Portuguese Sad Quotes

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I feel anger and frustration when I think that one in ten Americans beyond the age of high school is on some kind of antidepressant, such as Prozac. Indeed, when you go through mood swings, you now have to justify why you are not on some medication. There may be a few good reasons to be on medication, in severely pathological cases, but my mood, my sadness, my bouts of anxiety, are a second source of intelligence--perhaps even the first source. I get mellow and lose physical energy when it rains, become more meditative, and tend to write more and more slowly then, with the raindrops hitting the window, what Verlaine called autumnal "sobs" (sanglots). Some days I enter poetic melancholic states, what the Portuguese call saudade or the Turks huzun (from the Arabic word for sadness). Other days I am more aggressive, have more energy--and will write less, walk more, do other things, argue with researchers, answer emails, draw graphs on blackboards. Should I be turned into a vegetable or a happy imbecile?
Nassim Nicholas Taleb (Antifragile: Things That Gain from Disorder)
The Greek word for "return" is nostos. Algos means "suffering." So nostalgia is the suffering caused by an unappeased yearning to return. To express that fundamental notion most Europeans can utilize a word derived from the Greek (nostalgia, nostalgie) as well as other words with roots in their national languages: añoranza, say the Spaniards; saudade, say the Portuguese. In each language these words have a different semantic nuance. Often they mean only the sadness caused by the impossibility of returning to one's country: a longing for country, for home. What in English is called "homesickness." Or in German: Heimweh. In Dutch: heimwee. But this reduces that great notion to just its spatial element. One of the oldest European languages, Icelandic (like English) makes a distinction between two terms: söknuour: nostalgia in its general sense; and heimprá: longing for the homeland. Czechs have the Greek-derived nostalgie as well as their own noun, stesk, and their own verb; the most moving, Czech expression of love: styska se mi po tobe ("I yearn for you," "I'm nostalgic for you"; "I cannot bear the pain of your absence"). In Spanish añoranza comes from the verb añorar (to feel nostalgia), which comes from the Catalan enyorar, itself derived from the Latin word ignorare (to be unaware of, not know, not experience; to lack or miss), In that etymological light nostalgia seems something like the pain of ignorance, of not knowing. You are far away, and I don't know what has become of you. My country is far away, and I don't know what is happening there. Certain languages have problems with nostalgia: the French can only express it by the noun from the Greek root, and have no verb for it; they can say Je m'ennuie de toi (I miss you), but the word s'ennuyer is weak, cold -- anyhow too light for so grave a feeling. The Germans rarely use the Greek-derived term Nostalgie, and tend to say Sehnsucht in speaking of the desire for an absent thing. But Sehnsucht can refer both to something that has existed and to something that has never existed (a new adventure), and therefore it does not necessarily imply the nostos idea; to include in Sehnsucht the obsession with returning would require adding a complementary phrase: Sehnsucht nach der Vergangenheit, nach der verlorenen Kindheit, nach der ersten Liebe (longing for the past, for lost childhood, for a first love).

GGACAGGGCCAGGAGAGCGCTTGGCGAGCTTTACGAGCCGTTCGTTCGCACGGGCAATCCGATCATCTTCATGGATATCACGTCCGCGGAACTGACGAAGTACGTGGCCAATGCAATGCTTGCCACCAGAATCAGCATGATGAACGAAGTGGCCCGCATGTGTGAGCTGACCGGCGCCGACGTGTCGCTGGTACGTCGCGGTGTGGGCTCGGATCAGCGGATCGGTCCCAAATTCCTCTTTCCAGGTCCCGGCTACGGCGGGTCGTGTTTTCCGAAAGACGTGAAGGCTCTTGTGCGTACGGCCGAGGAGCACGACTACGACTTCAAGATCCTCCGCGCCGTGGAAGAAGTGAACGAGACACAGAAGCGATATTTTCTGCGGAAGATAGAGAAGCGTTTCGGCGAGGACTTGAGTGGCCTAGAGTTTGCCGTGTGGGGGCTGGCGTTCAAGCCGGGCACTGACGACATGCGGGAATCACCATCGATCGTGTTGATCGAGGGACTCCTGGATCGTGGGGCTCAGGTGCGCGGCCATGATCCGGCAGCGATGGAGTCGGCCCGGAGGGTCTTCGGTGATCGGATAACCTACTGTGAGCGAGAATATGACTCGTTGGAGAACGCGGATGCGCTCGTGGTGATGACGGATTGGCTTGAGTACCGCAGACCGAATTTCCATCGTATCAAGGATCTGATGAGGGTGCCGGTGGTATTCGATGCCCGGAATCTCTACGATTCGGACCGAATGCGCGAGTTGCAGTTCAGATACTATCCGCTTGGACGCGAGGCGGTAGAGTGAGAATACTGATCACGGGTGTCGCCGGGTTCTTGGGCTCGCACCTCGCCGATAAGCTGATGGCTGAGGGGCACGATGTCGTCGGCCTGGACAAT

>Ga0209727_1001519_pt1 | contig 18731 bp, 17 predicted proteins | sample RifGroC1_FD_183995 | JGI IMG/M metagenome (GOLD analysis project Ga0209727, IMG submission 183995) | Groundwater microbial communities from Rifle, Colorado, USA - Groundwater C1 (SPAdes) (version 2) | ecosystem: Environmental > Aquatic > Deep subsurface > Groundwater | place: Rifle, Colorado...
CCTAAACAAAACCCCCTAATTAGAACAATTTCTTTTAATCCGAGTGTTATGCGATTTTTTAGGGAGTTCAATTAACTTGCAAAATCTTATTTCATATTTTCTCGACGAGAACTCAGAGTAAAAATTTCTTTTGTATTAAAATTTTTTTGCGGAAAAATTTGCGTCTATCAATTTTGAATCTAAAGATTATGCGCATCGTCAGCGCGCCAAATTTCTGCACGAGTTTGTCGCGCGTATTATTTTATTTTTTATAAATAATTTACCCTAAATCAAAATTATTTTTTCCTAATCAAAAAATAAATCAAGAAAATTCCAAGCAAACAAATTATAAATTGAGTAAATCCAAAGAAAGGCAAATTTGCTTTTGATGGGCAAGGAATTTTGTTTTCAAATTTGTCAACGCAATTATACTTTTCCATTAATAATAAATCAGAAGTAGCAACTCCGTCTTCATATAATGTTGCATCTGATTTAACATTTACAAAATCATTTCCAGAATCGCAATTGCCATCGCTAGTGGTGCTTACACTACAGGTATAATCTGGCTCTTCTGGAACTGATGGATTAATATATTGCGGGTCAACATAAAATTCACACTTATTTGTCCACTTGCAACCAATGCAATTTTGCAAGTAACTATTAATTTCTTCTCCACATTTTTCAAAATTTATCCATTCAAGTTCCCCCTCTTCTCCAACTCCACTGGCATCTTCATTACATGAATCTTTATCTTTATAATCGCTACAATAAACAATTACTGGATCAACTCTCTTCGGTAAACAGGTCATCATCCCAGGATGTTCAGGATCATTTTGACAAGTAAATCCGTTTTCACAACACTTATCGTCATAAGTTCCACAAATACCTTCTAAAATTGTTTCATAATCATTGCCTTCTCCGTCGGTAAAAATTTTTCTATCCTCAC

Milan Kundera (Ignorance)
I thought once how Theocritus had sung Of the sweet years, the dear and wished-for years, Who each one in a gracious hand appears To bear a gift for mortals, old or young; And, as I mused it in his antique tongue, I saw, in gradual vision through my tears, The sweet, sad years, the melancholy years, Those of my own life, who by turns had flung A shadow across me. Straightaway I was 'ware, So weeping, how a mystic Shape did move Behind me, and drew me backward by the hair; And a voice said in mastery, while I strove,-- Guess now who holds thee?--Death, I said, But, there, The silver answer rang,--Not Death, but Love.
Elizabeth Barrett Browning (Sonnets from the Portuguese)